Hannes Schneider, born in 1890, practised his first turns on snow at a young age on skis he made from old wood and became the first ski instructor on the Arlberg at the age of 17. In addition, Schneider served as a ski instructor with the Austrian mountain troops during the First World War. After the war, he founded the Arlberg ski school in 1921, which is now the oldest ski school in the world. While the telemark style was still being taught elsewhere, he and his ski instructors were already teaching the first precursors of the parallel turn, the so-called Stemmbogen, which is still in use today. He also introduced the state skiing examination for ski instructors and was a co-founder of the important Arlberg-Kandahar race. in 1939, he immigrated to the USA, where he took over a ski school at Mount Cranmore in New Hampshire and helped build the ski resort. In the USA, Schneider is still called the “Father of American Skiing” for this reason.
2. Biathlon legends
Before Magdalena Neuner entered the World Cup stage in 2006, biathlon was already very popular in Germany in winter. But with her successes, the Wallgauer raised her sport to a new level. She won her first title at the Biathlon World Championships in Antholz in 2007 at the age of just 19. After that, Neuner won no less than eleven more World Cup gold medals until 2011, making her the biathlon record world champion to this day. With 47 World Cup victories (13 of them in the relay), three triumphs in the overall World Cup and two Olympic victories at the 2010 Winter Games in Vancouver, the Bavarian is a true winter sports legend not only in her home country.
After her retirement from active top-class sport in March 2012, Magdalena Neuner worked for a time as a TV pundit and now lives with her family in the Garmisch-Partenkirchen region. In Neuner’s home town of Wallgau, in addition to a panoramic hiking trail, the cross-country ski trail near her parents’ house was named after the three-time Sportswoman of the Year (2007, 2011 and 2012).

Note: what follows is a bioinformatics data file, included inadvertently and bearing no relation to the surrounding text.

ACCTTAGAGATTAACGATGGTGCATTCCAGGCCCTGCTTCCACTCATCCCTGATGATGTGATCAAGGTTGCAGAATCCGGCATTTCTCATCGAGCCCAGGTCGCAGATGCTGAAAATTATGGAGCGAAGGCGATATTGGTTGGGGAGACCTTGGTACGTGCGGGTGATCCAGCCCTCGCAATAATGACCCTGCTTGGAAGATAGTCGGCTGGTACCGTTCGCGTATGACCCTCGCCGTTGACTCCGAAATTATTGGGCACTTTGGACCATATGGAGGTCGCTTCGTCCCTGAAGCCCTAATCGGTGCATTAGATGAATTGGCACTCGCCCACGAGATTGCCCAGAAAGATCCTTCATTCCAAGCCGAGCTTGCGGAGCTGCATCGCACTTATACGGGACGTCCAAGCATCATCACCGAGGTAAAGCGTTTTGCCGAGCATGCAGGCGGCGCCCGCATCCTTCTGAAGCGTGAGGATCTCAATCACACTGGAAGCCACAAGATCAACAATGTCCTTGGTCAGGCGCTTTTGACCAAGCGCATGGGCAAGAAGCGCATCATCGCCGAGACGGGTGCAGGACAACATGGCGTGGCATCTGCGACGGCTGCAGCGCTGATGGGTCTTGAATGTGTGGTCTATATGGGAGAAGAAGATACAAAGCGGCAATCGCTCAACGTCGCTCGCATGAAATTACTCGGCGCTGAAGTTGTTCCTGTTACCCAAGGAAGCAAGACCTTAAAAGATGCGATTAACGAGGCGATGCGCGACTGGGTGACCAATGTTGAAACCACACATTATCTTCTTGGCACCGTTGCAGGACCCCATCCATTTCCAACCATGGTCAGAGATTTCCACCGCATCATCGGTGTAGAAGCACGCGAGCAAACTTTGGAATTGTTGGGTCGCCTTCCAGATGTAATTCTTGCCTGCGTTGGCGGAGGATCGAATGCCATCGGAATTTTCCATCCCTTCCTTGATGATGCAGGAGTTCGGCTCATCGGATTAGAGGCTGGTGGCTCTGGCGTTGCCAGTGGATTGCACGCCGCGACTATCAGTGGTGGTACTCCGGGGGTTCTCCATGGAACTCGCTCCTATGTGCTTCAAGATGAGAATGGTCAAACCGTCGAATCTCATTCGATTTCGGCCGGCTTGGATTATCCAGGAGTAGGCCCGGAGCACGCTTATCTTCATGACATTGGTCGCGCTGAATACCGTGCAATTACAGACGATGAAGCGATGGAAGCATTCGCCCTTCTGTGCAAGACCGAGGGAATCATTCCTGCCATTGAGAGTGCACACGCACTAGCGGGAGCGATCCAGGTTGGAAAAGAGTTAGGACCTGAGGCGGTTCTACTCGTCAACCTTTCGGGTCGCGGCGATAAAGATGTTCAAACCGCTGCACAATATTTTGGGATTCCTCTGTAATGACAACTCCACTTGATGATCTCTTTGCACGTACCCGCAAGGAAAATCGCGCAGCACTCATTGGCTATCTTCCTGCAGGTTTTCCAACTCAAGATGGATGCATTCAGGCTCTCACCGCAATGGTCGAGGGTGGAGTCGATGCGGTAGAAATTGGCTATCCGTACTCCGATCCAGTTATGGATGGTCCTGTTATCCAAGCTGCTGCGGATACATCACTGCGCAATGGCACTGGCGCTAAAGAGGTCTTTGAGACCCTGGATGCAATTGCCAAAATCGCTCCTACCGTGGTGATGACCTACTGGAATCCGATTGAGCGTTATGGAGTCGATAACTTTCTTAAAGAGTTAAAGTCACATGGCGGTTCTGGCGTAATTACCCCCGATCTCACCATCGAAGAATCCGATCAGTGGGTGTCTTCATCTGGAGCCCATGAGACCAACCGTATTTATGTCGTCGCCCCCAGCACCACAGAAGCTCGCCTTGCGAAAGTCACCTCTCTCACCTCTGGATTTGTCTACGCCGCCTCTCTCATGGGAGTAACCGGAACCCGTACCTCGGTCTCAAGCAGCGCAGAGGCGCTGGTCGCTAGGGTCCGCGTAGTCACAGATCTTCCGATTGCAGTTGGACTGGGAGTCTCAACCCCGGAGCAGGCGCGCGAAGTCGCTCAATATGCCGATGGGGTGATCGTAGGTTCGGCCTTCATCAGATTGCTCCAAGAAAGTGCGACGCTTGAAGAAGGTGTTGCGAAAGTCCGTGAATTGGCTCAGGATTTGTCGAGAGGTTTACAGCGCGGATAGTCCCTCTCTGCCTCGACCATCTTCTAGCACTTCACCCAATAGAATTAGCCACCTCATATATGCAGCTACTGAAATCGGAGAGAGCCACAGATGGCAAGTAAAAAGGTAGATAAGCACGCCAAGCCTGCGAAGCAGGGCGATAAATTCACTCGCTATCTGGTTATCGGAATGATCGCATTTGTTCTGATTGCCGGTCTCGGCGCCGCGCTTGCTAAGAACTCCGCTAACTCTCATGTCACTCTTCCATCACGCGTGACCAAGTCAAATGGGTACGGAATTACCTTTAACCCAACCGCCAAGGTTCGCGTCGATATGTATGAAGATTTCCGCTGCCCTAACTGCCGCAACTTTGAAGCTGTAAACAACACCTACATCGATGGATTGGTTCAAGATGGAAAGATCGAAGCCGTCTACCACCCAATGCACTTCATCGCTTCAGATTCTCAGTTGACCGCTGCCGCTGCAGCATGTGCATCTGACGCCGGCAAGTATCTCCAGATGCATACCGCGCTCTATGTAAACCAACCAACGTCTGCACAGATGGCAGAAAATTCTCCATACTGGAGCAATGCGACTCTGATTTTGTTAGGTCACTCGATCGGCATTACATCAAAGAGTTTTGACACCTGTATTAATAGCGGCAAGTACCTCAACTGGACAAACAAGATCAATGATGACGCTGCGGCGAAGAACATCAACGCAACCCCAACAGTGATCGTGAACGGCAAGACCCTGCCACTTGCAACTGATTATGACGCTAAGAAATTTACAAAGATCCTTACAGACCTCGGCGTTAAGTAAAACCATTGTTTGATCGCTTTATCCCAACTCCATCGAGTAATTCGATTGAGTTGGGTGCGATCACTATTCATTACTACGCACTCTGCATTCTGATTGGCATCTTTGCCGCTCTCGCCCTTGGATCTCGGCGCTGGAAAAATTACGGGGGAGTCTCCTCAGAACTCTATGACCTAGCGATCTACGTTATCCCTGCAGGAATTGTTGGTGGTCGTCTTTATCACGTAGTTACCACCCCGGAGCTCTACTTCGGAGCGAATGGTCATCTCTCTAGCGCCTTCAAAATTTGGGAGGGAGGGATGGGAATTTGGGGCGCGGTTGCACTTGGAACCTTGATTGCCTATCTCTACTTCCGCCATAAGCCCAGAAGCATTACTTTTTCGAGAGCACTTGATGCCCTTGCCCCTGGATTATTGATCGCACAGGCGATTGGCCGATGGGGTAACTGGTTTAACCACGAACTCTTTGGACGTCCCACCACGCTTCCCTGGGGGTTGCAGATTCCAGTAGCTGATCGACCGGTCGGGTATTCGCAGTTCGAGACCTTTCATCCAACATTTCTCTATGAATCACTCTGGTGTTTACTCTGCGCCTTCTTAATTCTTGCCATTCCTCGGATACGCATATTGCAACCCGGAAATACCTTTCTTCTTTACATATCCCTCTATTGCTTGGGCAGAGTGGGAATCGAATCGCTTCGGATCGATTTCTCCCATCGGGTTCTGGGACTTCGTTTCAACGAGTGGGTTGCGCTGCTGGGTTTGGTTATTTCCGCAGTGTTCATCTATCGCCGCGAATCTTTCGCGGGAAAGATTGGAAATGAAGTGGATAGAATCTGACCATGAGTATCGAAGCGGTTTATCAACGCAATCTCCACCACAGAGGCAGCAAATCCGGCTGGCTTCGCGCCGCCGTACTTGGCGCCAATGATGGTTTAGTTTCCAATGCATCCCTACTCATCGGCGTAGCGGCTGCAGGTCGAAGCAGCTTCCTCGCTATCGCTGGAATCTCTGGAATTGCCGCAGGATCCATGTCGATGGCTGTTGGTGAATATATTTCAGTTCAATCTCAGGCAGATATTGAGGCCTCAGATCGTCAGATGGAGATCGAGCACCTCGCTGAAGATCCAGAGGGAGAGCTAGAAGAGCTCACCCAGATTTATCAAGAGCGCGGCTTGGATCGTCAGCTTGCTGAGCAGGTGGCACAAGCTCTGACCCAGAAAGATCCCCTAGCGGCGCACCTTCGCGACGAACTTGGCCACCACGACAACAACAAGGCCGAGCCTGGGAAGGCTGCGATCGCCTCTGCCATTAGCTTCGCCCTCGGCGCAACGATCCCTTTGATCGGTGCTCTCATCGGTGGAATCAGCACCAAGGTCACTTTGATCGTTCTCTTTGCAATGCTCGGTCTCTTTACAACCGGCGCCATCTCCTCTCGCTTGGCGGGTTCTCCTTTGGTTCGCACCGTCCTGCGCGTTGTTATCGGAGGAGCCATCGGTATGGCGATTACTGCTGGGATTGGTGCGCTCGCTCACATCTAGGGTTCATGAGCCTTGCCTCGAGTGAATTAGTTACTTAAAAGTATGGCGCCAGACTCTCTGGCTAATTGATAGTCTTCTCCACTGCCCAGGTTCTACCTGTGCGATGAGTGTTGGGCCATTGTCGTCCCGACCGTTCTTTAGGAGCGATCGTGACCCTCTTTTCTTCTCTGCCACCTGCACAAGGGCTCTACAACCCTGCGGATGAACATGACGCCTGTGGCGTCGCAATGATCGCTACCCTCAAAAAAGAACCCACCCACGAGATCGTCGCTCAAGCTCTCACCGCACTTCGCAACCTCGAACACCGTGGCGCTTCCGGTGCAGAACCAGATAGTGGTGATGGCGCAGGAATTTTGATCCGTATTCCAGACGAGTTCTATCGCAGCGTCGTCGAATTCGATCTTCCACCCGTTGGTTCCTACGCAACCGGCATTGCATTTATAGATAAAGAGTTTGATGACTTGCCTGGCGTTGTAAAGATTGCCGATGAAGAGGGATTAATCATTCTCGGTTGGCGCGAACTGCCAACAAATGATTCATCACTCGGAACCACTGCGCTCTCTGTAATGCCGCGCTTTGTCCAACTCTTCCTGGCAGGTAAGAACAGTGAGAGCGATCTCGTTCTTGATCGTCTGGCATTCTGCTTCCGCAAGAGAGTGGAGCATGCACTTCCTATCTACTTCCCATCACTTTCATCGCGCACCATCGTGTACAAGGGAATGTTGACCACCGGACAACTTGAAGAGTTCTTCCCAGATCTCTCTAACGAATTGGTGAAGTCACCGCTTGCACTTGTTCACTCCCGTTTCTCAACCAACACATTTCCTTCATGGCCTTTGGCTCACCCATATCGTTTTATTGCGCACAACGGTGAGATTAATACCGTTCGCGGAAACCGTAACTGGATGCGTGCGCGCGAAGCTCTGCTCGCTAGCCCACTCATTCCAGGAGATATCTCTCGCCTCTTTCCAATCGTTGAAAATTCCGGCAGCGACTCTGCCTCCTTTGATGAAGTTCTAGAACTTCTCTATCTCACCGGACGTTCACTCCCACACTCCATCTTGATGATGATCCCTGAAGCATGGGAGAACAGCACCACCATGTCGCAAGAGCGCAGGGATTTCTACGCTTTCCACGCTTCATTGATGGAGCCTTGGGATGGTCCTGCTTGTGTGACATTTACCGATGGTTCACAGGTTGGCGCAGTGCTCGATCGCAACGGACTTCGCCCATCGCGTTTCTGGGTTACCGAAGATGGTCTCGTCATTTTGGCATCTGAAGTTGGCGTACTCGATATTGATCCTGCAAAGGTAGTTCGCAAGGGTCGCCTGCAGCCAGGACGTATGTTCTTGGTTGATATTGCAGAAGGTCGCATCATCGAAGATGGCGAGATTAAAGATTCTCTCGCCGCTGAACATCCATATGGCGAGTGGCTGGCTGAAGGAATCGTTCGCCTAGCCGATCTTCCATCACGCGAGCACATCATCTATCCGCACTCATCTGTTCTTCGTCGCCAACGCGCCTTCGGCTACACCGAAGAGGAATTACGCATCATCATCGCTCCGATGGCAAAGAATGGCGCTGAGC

Ole Einar Bjørndalen
It is no coincidence that Ole Einar Bjørndalen is still considered the “King of the Biathlon”. After all, he racked up an incredible 94 individual and 41 relay victories in the Biathlon World Cup between 1996 and 2017! And in other respects, too, the bare figures show what status the Norwegian has in the biathlon and why he is regarded overall as one of the greatest winter athletes of all. Bjørndalen won 13 medals (eight of them gold) at five Olympic Winter Games, while he won 45 medals (20 of them gold) at Biathlon World Championships as well as securing the overall World Cup six times. And it did not stop there. The exceptional athlete from Drammen even celebrated a World Cup victory in cross-country skiing in Gällivare, Sweden, in November 2006. He was the first male winter sports athlete to achieve this feat in two different sports.
After the retirement of Magdalena Neuner, fans did not have to wait long for the next biathlon superstar from Germany. In March 2013, Laura Dahlmeier completed her first World Cup race at the legendary Holmenkollen in Oslo after an extraordinary performance in the junior ranks. It was the start of an extraordinary career, which the athlete from Garmisch-Partenkirchen ended only six years later at the age of 25, in order to dedicate herself to studying sports science and her other passions such as mountaineering and mountain running.